Automated meter reading – AMR

Automated Meter Reading, also known as AMR, is a definition for the technology of collecting consumption data in real-time or at least at periodically occasions like once an hour, once a day or once a month. It could for example be used for water, electricity or gas. Compared to manually read meters where utility providers have to read the meter on site, the automated meter reading transfers data to a central database when it’s needed. The consumption can be saved and transferred on demand or as a year, month, day or as an hour value, all depending on what meter and communication that is being used.

The data can be transferred with several different techniques. PLCC (Power Line Carrier Communication), RF (Radio Frequency), mobile- and network technologies are the most common techniques. More about communication later.

The advantage of automated meter reading is also that it gives both customer and the utility provider a possibility to analyze the usage and the bills can be based on the real use instead of predicted consumption which is confusing for a lot of end customers.

By combining automated meter readings with a company Internet site where all facts and figures are presented for the customer, it will not only decrease the need of people at customer service, it also gives the customer the tools they need to make the bill more understandable. With smart table views and diagrams they can analyze and compare the electricity used last month with the same month last year or whatever they like.

AMI – Automated Meter Infrastructure

Automated Meter Infrastructure (or Advanced Meter Infrastructure that some people use) is a further development of the AMR technology that “only” collected meter readings and matched them with the database delivery site account. New metering systems can provide so much more information in two-way communication, which helps creating a smart grid system. For an example it can detect and alarm for several reasons like unsecure reading value, leak detection, low batteries etc. It can store information about power loss so that we don’t have to wait for the customer call to be able to locate it. It’s also possible to connect or disconnect the power by a switch built in the meter by remote control. This function might not be allowed in all countries for customer safety reasons.
The meters used in an AMI system is often called Smart meters because they can be programmed with a lot of functions.

Smart Grid

What is a smart grid and why should it be built?

Electricity is produced at the same time as it is consumed. There are no ways energy can be stored in large volumes yet. This means that if for example there is a blackout somewhere in the network the power plants will produce too much electricity. With too much electricity produced the demand will decrease which will affect the electricity prices in the grid. Of course the opposite behaviour will be used if the demand is increasing because of a cold winter’s day or clouds blocking the sun for the solar cells for example.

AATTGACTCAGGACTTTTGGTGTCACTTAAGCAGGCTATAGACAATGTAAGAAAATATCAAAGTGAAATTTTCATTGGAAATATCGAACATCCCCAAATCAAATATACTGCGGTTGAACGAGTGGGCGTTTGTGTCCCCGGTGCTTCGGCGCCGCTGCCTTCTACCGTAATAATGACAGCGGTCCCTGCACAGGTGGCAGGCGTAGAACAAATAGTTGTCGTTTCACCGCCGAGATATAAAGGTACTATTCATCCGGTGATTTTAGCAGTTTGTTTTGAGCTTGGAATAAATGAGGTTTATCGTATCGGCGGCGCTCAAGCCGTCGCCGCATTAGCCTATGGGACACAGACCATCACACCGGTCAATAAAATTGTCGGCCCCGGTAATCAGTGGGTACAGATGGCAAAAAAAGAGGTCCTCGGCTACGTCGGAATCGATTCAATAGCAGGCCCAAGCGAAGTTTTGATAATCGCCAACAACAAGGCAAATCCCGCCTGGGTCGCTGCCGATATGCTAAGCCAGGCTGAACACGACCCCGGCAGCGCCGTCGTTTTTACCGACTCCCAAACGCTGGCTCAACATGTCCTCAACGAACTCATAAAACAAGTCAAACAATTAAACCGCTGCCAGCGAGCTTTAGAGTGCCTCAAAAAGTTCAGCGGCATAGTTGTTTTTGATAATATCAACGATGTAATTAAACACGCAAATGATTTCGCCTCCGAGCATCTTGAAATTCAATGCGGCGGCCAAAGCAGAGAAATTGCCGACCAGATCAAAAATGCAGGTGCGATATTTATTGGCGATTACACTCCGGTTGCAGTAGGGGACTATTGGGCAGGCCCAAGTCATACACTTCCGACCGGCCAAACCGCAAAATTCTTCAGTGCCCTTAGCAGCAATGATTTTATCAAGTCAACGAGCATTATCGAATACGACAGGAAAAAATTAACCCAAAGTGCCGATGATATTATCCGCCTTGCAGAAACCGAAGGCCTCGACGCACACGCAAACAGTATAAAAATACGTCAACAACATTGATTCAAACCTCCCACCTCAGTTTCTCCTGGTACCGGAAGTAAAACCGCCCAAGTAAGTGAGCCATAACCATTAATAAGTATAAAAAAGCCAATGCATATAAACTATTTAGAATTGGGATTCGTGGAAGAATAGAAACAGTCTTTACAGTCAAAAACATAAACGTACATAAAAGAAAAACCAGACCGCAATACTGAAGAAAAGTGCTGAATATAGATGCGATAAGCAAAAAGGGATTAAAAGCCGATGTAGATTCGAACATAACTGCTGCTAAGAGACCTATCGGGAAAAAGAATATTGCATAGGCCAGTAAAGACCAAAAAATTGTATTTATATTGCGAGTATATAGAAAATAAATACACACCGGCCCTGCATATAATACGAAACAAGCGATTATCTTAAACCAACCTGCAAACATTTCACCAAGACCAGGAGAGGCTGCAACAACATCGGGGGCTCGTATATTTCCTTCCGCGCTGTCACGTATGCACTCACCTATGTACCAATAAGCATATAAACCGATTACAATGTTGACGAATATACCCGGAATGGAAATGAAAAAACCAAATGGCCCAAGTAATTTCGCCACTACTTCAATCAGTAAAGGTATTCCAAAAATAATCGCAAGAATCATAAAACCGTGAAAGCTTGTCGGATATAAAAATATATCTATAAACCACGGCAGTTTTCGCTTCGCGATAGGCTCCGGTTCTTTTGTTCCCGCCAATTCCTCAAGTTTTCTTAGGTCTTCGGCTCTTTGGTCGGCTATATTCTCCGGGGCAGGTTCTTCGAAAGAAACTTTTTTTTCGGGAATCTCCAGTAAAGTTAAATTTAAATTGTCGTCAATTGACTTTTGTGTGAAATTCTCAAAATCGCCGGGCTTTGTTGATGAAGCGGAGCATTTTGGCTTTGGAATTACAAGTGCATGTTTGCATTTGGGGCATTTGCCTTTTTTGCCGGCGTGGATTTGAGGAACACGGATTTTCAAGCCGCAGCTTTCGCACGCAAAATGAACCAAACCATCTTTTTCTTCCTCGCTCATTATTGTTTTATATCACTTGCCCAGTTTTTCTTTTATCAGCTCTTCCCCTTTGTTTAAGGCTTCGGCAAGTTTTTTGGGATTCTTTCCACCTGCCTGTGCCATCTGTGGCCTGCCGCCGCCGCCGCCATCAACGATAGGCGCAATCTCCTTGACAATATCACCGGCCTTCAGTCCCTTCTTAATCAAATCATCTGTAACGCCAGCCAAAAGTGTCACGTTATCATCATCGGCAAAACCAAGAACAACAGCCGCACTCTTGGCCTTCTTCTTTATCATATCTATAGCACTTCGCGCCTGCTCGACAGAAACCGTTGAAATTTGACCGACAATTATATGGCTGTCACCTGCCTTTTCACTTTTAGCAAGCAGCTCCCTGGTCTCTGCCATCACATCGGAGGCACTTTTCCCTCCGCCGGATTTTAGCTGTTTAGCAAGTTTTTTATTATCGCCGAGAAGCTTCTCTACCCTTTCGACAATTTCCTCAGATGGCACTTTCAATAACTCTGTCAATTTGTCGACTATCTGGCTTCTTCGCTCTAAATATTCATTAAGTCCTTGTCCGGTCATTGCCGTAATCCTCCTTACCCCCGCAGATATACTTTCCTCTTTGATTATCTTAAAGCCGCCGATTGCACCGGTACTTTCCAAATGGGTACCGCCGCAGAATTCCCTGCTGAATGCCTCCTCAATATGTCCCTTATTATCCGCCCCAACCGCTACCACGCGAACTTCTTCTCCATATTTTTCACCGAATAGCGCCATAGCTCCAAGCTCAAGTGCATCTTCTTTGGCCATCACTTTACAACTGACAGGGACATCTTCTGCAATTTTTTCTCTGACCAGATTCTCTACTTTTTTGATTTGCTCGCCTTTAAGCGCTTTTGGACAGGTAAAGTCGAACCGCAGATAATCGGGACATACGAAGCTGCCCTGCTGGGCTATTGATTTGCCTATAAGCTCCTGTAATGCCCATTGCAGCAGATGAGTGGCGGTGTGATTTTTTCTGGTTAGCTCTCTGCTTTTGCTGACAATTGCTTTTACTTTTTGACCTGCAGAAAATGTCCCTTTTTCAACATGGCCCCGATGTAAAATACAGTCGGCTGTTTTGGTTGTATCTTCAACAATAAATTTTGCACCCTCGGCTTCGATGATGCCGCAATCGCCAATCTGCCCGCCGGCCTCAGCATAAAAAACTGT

A Smart Grid could react much faster than the traditional grid and lower the production faster or route the power in another way automatically which makes it possible to minimize the blackout area faster. A Smart Grid could be constructed and programmed to become kind of self healing. The Smart Grid could save money and also the environment.

The metering devices in a Smart Grid should send information in real time to be able to react as soon as possible. The communication latency is a problem for building the Smart Grid. Some AMR systems communicate its data with a relay time of about 24 hours. They are most common for meters installed on the countryside where there are large distances between each delivery site. There are other metering systems that could send information in real time.

The Swedish parliament have decided that all network companies in Sweden should read all electricity meters at least once a month for delivery sites with a fuse size lower than or equal to 63A (Ampere). Delivery sites above the fuse size of 63A should be read once an hour. How and when the data is sent depends on what system that is being used but most meter readings are sent once a day (for hour values) and once a month (for monthly readings). For those network companies that installed a metering system designed for the minimal requirements it could be costly to upgrade the grid to a smart one. This might be something that should be in mind for those utility companies planning for a new AMI project.

Read about Smart Grids at

This page is under construction and will be updated soon.